Ken Yanagisawa

Undergraduate architecture majors will receive an increase in their allowance for studio-related expenses this year, helping alleviate the major’s costs.

The funds for the temporary increase come from a donor who wishes to remain anonymous and will complement the previous $100-per-semester allowance that already existed through the generosity of Michael Barry ’09. Overall, the allowance for juniors and seniors this year will rise to $350 per semester. The money can be used for any studio-related expenses that architecture majors may face, such as reimbursing materials, supplies and 3-D printing costs. The school will also provide up to $400 to sophomores enrolled in the major’s prerequisite course, “The Analytic Model,” this spring. However, the increase is currently expected to last for this academic year only, as the donation was a one-time gift.

“We recognize here at the school that the major is expensive, and we are working to get support to reduce the burden on the students,” School of Architecture Dean Deborah Berke said. “We hope that this additional support will encourage more students to consider the major in architecture.”

The gift represents a larger move toward making the major accessible to everyone at Yale College. A survey of current majors taken last spring showed that 83 percent of junior respondents thought that the allowance of $100 was insufficient, as most respondents said they spent between $300 and $500 each semester.

Still, while the gift will only last for the current academic year, the school is searching for other ways to alleviate the major’s financial burden. Berke said that although she understands the temporary nature of the gift may be discouraging, it is still a step in the right direction.

“We may not be able to continue this level of financial support in subsequent years,” Architecture Director of Undergraduate Studies Bimal Mendis ’98 ARC ’02 said. “However, we are actively considering ways to help students with studio-related expenses, both by continuing to provide funding and also by refining the curriculum and pedagogy of each course where possible.”

Mendis added that the department hopes the gift will not only encourage more people to apply to the major, but also help the department’s current students create their projects through drawings and real-life models, which is important to the creative process.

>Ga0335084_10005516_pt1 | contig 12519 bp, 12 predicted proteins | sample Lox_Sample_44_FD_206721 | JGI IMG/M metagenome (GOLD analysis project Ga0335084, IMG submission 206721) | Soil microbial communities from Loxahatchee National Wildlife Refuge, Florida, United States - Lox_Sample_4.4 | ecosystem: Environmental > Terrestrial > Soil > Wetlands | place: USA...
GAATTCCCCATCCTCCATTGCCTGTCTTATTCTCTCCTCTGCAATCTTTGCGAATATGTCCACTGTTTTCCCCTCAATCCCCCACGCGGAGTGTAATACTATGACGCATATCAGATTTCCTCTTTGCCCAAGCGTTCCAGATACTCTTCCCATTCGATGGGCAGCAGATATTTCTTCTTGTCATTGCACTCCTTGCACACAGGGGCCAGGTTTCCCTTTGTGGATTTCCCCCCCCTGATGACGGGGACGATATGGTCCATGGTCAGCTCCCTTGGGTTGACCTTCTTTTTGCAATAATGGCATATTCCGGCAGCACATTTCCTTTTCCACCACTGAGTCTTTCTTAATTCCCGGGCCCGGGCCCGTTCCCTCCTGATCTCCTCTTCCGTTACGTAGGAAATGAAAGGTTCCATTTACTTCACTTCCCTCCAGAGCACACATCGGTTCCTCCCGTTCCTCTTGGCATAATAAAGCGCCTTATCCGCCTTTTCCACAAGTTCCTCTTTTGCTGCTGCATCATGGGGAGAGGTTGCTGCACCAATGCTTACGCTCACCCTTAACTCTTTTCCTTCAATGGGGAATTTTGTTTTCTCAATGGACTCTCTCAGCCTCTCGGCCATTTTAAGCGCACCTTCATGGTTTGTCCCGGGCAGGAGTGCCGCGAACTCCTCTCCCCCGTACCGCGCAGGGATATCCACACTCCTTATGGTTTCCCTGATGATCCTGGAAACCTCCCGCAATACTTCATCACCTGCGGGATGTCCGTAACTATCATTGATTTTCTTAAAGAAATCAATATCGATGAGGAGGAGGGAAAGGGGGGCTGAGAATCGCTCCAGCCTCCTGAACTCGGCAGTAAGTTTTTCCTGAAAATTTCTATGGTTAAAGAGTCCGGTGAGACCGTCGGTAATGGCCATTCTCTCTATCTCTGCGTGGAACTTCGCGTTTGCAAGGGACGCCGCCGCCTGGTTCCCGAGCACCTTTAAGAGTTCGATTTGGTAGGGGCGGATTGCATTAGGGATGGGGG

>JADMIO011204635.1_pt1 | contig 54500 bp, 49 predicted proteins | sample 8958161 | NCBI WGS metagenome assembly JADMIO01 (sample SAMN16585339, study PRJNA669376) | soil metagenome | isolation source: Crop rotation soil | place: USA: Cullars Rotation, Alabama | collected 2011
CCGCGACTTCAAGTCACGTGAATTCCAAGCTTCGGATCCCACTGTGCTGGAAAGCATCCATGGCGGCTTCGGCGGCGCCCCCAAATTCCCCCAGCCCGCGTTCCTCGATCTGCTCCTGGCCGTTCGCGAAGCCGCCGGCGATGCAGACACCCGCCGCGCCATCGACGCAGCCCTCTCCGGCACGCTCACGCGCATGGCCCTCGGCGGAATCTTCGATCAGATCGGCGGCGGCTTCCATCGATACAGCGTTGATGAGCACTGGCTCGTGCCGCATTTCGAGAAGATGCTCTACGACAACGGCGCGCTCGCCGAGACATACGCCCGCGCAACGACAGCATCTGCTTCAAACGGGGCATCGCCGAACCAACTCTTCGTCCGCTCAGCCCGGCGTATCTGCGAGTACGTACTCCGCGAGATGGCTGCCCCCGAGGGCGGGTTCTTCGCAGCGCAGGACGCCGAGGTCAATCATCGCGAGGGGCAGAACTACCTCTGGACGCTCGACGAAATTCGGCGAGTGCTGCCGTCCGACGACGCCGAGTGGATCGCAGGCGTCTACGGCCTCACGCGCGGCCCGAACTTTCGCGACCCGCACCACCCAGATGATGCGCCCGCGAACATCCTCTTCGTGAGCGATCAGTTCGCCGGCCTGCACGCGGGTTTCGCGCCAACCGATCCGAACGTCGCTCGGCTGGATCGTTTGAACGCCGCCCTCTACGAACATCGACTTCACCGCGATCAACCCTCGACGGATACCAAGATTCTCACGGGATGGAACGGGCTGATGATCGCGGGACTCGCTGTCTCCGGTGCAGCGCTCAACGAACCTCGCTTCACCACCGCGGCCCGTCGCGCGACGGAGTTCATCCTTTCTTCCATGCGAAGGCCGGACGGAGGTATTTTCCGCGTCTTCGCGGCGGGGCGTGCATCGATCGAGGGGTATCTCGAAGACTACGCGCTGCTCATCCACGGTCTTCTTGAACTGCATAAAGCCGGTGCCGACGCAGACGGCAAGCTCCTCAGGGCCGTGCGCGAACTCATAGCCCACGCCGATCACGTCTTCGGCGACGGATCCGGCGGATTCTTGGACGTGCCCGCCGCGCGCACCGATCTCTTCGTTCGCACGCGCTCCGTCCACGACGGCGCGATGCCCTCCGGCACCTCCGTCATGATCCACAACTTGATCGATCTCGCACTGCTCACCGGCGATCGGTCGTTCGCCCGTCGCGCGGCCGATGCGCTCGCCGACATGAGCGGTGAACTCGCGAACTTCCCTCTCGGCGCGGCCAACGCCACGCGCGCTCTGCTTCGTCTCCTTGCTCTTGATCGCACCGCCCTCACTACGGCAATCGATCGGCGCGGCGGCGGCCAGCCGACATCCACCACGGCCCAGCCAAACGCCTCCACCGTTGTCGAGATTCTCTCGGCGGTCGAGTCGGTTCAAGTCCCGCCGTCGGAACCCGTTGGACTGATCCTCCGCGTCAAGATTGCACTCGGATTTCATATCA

Both Berke and architecture major Julia Medina ’18 said that the department is continuously seeking new ways of funding to make the major accessible to everyone.

“We want people to feel that they can major in architecture without any limitations, and we’re working toward that,” Berke said.

Undergraduates have received the news enthusiastically, as several have said that the new gift makes a significant difference for their experiences with the program.

“The increase in funding is definitely encouraging for the design process we are asked to do in studio,” architecture major Amra Saric ’17, a former production and design editor for the News, said. “Often we worry about covering the cost of materials or wait until we have a model perfectly figured on the computer to only build one version of it because we’re trying to be frugal with materials. However, this discourages manual design, design by feeling and explorations or accidents that happen along the way, that often gives richness to projects and our design process that they would not have otherwise.”

Saric also mentioned that she knew people who decided against pursuing the major due to the costs associated, so if the increase in allowance continued, she believes it would encourage more people to apply.

Architecture major Cameron Nelson ’18 agreed, saying that if the cost truly discouraged some students from applying, the increase would definitely help. Moreover, he himself was happy to hear the news.

“Though I have managed to keep my finances under control in the past, it has come at the cost of much hoop-jumping, with a corresponding sacrifice of time, effort and quality of work,” Nelson said. “I’m always relieved to learn that I will have to worry about these things even a little less.”

Nelson’s sentiment is shared by other students in the major, too.

Medina said that with the final reviews — in which students present their final projects before a panel of judges that critiques their work — on the horizon, the increase in funding is more than welcome, as it helps students make higher-quality works.

“It opens the doors to making models for this final I otherwise wouldn’t be able to afford,” Medina said. “It will have an impact on the quality of my final work, which will also be in my portfolio.”

Nevertheless, some people feel that a one-time increase is not enough.

Thaddeus Lee ’17, an initiator of the spring survey, said that although this is a good temporary measure, he is unsure about the future.

“The department and [Mendis] in particular were highly supportive of our efforts, and I am glad we have gotten to this intermediate solution on this issue,” Lee said. “I think that making the major more affordable ultimately makes it more accessible to students from different socio-economic backgrounds, … but I’m not sure what the next step is from here.”

The Yale School of Architecture was established in 1916.